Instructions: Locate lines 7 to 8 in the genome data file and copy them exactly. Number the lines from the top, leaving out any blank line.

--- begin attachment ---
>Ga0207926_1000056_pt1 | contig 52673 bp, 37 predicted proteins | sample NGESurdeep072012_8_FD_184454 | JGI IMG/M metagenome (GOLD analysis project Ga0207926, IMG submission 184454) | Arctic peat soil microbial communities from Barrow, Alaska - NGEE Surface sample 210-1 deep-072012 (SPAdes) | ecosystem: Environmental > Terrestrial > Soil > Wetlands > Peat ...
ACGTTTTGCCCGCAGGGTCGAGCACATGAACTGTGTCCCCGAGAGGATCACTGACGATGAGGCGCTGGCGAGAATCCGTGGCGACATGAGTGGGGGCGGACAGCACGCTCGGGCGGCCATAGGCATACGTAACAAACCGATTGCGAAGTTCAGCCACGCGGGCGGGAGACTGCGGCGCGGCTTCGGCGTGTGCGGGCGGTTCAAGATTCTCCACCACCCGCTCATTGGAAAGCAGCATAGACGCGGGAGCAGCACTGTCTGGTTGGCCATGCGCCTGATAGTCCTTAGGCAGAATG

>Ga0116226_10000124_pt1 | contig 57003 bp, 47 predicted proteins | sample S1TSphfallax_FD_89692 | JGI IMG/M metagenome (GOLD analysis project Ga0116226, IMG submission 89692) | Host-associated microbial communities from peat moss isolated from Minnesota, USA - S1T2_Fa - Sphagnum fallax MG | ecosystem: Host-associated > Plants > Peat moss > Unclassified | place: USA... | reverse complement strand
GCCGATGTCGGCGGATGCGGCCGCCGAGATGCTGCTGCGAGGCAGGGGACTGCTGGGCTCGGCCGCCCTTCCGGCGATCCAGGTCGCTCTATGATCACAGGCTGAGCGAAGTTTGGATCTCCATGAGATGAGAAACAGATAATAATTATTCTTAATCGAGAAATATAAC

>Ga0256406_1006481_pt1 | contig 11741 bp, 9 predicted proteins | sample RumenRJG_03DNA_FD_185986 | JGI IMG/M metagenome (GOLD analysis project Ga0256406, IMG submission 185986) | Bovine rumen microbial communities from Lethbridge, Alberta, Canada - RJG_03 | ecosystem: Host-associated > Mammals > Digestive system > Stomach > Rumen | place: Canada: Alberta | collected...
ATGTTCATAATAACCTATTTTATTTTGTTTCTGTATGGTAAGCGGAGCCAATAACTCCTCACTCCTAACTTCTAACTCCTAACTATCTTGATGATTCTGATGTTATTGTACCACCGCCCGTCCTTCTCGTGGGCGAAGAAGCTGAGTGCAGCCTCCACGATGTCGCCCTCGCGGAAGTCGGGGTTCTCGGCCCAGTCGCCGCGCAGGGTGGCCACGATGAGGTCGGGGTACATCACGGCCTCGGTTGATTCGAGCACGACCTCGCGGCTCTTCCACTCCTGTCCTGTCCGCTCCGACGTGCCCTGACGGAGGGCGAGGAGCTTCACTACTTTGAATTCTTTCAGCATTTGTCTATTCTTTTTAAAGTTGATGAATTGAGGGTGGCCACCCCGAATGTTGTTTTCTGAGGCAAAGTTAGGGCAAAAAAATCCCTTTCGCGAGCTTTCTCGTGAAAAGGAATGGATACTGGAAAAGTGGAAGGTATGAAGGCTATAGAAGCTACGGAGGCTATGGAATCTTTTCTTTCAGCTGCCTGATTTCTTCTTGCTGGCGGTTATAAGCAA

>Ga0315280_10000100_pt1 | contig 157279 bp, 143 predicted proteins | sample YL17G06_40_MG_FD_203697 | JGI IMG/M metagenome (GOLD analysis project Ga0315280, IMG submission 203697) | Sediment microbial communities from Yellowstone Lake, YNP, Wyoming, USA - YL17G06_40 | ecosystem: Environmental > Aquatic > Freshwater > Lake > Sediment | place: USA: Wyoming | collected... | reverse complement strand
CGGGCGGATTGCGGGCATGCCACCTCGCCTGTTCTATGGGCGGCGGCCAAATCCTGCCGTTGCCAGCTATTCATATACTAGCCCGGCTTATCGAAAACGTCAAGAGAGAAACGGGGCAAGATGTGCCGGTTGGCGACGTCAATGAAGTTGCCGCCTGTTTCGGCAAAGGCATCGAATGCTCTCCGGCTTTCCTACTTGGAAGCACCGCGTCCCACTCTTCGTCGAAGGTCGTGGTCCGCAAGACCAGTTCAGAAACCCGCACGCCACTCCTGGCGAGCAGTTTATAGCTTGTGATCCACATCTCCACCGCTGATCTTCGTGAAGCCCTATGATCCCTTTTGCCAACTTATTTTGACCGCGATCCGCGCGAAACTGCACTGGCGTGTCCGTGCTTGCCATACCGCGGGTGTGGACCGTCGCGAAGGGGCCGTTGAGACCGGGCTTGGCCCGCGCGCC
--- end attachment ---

>Ga0315280_10000100_pt1 | contig 157279 bp, 143 predicted proteins | sample YL17G06_40_MG_FD_203697 | JGI IMG/M metagenome (GOLD analysis project Ga0315280, IMG submission 203697) | Sediment microbial communities from Yellowstone Lake, YNP, Wyoming, USA - YL17G06_40 | ecosystem: Environmental > Aquatic > Freshwater > Lake > Sediment | place: USA: Wyoming | collected... | reverse complement strand
CGGGCGGATTGCGGGCATGCCACCTCGCCTGTTCTATGGGCGGCGGCCAAATCCTGCCGTTGCCAGCTATTCATATACTAGCCCGGCTTATCGAAAACGTCAAGAGAGAAACGGGGCAAGATGTGCCGGTTGGCGACGTCAATGAAGTTGCCGCCTGTTTCGGCAAAGGCATCGAATGCTCTCCGGCTTTCCTACTTGGAAGCACCGCGTCCCACTCTTCGTCGAAGGTCGTGGTCCGCAAGACCAGTTCAGAAACCCGCACGCCACTCCTGGCGAGCAGTTTATAGCTTGTGATCCACATCTCCACCGCTGATCTTCGTGAAGCCCTATGATCCCTTTTGCCAACTTATTTTGACCGCGATCCGCGCGAAACTGCACTGGCGTGTCCGTGCTTGCCATACCGCGGGTGTGGACCGTCGCGAAGGGGCCGTTGAGACCGGGCTTGGCCCGCGCGCC